Sandal Castle stands in a commanding position, to the south of Wakefield city centre, overlooking the River Calder.
The castle is best known for the famous Battle of Wakefield which was fought nearby in 1460 during the Wars of the Roses in which Richard, Duke of York was killed.
Remains of the 13th century stone castle and the fine motte bailey can been seen on site. Steps lead to the top of the motte where visitors are treated to superb views of the Calder Valley.
A modern visitor centre features family-friendly hands-on displays about the history of Sandal Castle and its owners.
During the English Civil War in the 1640s Sandal Castle was besieged twice by Parliamentary forces. Afterwards it was stripped of its defences.

Now as photography goes, this was an opportunity for me….Ruins, landscapes, blue skies and white clouds….oh I feel some high contrast mono’s coming my way. And thats exactly what I did….Photostitches, angles…rugged stone work and a high viewpoint all made for some superb subjects. The ruins are very sparse now after nearly 600 years which somewhat limited my photo ideas. Nevertheless I managed a few decent images and if you click the image below that I put together in a monochrome format then it will take you to the whole set from Sandal Castle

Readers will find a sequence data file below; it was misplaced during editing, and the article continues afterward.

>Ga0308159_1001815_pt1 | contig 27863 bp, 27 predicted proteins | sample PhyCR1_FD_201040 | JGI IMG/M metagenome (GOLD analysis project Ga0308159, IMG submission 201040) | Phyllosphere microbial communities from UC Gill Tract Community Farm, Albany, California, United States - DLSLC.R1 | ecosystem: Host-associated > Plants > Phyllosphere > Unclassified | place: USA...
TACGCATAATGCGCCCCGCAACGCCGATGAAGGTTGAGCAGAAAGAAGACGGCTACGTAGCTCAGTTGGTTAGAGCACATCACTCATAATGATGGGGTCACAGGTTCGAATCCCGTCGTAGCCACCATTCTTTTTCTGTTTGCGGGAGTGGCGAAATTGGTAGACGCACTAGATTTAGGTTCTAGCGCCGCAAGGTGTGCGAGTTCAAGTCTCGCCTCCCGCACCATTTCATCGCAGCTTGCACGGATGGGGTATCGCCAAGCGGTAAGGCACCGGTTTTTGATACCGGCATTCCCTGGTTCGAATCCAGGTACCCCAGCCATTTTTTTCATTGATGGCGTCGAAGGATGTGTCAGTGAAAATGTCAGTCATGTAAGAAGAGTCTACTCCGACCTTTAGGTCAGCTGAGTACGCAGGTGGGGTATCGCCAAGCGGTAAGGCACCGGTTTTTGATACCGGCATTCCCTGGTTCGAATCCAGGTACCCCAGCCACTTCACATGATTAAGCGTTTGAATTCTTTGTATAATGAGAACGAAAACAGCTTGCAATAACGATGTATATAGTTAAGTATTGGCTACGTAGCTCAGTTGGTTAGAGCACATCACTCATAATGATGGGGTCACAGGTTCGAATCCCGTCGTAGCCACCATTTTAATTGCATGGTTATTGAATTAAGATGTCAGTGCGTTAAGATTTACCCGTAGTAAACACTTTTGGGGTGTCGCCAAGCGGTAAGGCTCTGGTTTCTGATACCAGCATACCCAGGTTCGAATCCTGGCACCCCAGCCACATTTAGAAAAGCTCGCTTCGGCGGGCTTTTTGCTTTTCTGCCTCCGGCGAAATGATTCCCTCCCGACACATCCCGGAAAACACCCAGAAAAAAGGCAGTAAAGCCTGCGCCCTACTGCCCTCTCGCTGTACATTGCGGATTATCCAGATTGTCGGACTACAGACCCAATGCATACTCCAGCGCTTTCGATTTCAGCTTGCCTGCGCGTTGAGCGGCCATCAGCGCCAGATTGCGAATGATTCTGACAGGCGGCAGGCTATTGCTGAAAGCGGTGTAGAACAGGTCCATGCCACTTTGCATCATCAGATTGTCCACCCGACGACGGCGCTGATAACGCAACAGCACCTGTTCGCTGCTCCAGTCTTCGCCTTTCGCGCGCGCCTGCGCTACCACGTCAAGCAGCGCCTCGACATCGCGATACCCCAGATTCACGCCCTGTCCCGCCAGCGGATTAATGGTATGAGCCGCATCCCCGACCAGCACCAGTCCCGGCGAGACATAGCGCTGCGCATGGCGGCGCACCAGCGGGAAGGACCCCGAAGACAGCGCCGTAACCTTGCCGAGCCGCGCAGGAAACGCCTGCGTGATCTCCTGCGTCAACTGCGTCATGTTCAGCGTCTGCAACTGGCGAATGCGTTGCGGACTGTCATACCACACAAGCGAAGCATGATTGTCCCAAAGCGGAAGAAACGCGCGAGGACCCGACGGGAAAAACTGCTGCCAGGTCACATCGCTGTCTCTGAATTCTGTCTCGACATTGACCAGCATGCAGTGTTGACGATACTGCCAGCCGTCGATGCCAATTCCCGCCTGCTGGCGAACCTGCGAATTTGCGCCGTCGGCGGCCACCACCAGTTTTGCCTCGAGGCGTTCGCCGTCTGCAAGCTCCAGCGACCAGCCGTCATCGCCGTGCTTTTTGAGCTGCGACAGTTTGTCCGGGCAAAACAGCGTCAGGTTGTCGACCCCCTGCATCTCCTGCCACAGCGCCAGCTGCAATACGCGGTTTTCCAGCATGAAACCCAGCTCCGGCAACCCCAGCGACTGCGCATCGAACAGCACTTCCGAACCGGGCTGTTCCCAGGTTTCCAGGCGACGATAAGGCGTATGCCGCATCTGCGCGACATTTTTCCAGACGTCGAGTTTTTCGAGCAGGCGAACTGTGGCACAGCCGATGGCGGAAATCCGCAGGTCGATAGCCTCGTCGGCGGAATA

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As I am sure you will agree, the high view-point gives a superb opportunity to capture some sky images. The above image just cried out for some monochrome treatment and you can see why, beautiful dark sky and white clouds.

After an hour shutter crunching it was time to head to our next location. My guide had given me a brief idea of todays tour of unfamiliar territory but I was still unsure. My previous visits to Wakefield have either been to Police events or Pinderfields Hospital; the tourists sites were untrodden turf for me. Below is a map from our companion Google Earth showing Sandal Castle and its proximity to the next stop, Pugneys Country Park.

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After a very short car journey we arrived at the waterside location in Pugney’s Country Park. Pugneys Country Park is a 250 acre site which was previously an open cast mine as well as a sand and gravel quarry and was turned into a country park in 1985. The park has two lakes, the largest of which is a 100 acre watersports lake. This caters for non-powered watersports such as canoeing, sailing and windsurfing. Equipment is available to hire or, alternatively, visitors can bring their own craft to use on the lake. The largest lake at Pugneys Country Park has a footpath which runs all the way around the lake and is approximately 1.6 miles long, making it suitable for running or taking a leisurely stroll. The smaller of the two lakes is only 24 acres and is a nature reserve which is overlooked by 2 bird hides, enabling visitors to watch the neighbouring wildlife in their own habitat.